If you believe you pet has ingested a toxic substance, call the ASPCA animal poison control center at 888-426-4435 or the Pet Poison Hotline at 855-213-6680. Both phone lines are open 24 hours a day, seven days a week.

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Comments  10

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  • 03/10/2014 01:50am

    The slideshow doesn't work for me, I've been trying occasionally for more than an hour. I've tried with Java Script on and off, doesn't work either way. I'm using Firefox 27.0.1 with Windows XP Home Edition, version 2002 Service Pack 3.
    Any suggestions?

  • 04/29/2014 04:44am

    Same here. Maybe it's the outdated OS i'm using (win xp) Think it should work anyway...:(

  • 07/20/2014 02:21am

    For those who cannot see, the 5 foods listed are:Chocolate, Xylitol, Grapes, Onions/Garlic, Alcohol


    Here are some more: http://www.everythingpom.com/dangerous-foods-for-dogs/

    I actually have a friend who's dog ate grapes and they had to rush her dog to the vet! Beware!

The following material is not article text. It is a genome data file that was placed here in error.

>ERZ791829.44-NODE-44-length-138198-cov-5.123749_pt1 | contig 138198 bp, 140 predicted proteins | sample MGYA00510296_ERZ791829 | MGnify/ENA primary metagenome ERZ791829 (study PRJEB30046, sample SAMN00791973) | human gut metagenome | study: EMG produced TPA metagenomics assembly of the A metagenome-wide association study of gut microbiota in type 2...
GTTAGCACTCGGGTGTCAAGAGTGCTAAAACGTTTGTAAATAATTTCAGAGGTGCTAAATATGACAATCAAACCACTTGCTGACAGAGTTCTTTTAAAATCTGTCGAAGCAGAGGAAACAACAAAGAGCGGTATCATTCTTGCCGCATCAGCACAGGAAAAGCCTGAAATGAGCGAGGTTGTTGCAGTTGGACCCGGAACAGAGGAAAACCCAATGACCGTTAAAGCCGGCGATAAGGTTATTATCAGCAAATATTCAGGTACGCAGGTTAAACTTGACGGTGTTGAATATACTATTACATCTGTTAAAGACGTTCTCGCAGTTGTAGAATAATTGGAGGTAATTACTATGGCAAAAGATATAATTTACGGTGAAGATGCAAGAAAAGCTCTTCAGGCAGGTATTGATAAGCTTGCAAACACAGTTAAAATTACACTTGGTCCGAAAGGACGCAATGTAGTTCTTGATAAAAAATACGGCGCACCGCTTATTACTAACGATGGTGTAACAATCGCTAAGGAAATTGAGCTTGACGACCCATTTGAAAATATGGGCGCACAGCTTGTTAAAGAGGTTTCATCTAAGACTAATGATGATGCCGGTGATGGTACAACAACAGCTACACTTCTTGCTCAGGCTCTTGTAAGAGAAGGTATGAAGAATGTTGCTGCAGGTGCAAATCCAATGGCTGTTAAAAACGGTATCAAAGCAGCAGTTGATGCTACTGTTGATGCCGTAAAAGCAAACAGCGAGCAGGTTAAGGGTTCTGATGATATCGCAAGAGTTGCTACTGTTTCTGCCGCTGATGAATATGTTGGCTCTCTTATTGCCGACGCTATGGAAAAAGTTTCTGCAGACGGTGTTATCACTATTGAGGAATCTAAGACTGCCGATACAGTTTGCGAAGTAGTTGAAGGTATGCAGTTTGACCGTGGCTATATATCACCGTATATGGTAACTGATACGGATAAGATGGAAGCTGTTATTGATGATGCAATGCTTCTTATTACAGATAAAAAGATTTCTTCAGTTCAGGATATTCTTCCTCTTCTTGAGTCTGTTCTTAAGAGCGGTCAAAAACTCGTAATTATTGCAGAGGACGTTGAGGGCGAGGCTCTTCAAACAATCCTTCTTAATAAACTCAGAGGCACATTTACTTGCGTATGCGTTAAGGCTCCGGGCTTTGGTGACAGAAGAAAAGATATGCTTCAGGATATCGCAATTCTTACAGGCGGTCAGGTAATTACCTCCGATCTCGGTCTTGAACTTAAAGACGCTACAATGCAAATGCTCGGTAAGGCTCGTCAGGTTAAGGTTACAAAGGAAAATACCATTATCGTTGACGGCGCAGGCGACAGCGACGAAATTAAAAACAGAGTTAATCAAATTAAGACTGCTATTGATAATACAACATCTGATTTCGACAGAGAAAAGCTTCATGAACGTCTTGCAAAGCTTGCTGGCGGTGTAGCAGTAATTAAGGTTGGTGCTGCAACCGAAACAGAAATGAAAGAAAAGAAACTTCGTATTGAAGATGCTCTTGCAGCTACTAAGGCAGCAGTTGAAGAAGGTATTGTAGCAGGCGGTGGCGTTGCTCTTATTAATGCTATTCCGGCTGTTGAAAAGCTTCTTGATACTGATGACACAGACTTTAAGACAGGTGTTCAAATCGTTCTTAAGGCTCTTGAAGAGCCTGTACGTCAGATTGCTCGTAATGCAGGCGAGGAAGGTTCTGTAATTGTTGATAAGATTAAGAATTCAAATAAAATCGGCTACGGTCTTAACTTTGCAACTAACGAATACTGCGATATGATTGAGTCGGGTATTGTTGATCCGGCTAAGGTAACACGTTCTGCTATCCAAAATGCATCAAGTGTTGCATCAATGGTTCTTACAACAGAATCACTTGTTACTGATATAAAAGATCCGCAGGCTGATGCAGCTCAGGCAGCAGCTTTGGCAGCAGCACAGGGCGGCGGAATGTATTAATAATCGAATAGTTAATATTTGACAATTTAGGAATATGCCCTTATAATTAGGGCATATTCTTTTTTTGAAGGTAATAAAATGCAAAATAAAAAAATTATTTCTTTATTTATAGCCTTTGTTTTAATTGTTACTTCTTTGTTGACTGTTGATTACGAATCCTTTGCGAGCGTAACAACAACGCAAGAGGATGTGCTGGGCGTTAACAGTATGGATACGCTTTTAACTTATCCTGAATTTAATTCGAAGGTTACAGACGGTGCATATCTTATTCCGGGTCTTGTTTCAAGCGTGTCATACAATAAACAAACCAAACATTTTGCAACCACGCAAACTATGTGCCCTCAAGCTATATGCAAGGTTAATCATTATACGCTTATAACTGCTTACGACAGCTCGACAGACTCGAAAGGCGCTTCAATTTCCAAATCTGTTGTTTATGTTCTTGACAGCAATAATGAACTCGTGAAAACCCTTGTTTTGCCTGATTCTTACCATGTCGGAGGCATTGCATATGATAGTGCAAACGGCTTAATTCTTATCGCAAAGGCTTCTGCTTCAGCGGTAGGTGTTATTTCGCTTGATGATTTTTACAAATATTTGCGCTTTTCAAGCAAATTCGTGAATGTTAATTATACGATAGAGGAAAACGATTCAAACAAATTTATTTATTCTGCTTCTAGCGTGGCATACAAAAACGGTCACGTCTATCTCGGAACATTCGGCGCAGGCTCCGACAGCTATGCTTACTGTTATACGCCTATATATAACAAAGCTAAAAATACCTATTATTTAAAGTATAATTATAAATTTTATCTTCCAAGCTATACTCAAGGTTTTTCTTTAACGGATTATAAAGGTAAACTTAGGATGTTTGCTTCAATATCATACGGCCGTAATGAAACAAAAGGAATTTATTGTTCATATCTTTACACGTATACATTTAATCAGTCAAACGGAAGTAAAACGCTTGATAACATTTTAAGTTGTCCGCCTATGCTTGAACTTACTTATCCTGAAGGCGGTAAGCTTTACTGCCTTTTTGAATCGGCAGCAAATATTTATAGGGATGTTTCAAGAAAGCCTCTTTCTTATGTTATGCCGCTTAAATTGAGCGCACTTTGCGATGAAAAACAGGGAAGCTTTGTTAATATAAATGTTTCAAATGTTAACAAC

• 07/30/2014 12:19pm

    grapes would also include dried grapes, aka raisins

  • Garlic is good!
    04/08/2014 04:52am

    Onion is not good for dogs, agreed. But garlic is, in small amounts (half a glove a day for small/medium dog, whole glove for large dog). Garlic has a long list of health benefits, helps to fight (Toxocara canina) 'worms' and repels fleas. Garlic is a natural antibiotic, antioxidant, anti-allergen, antibacterial, anti-fungal, anti-protozoan, anti-viral and anti-carcinogen. Garlic can also be used topically to treat ear mite infestation and ear infections. I make my own dog food and include small amounts of garlic. I have a very healthy, happy dog who hasn't seen a vet except for her microchip & neutering.

  • Are you serious?!?
    06/20/2014 10:38am

    Why in the world would you post a picture of a pup eating a hot dog under the heading "5 foods that will KILL your dog"?!? Now I know where NOT to go for pet advice!

  • 06/20/2014 12:08pm

    One hotdog isn't going to kill a dog, (unless he chokes on it and that's highly unlikely). A regular diet of such trash is certainly unhealthy for any pet or human, but one occasionally is much different than a candy bar, a plate of sauteed onions or chicken jerky from China.

  • 06/20/2014 06:15pm

    My very point.

  • 06/20/2014 06:32pm

    Sorry about that, I thought you meant 'why would they show a picture of something harmful'. Hot dogs are almost that bad, but not quite.
    What they're doing is called sensationalism, it's a ploy to get people to ha a W.T.F. moment then check it out to see what's up.
    I guess it worked on you and me both.

  • 06/20/2014 06:30pm

    Not a problem... no need for an apology, but thanks. It's often hard to figure out what people mean in their posts.

  • maximum earning
    07/16/2014 09:24am

    This comment has been flagged as inappropriate.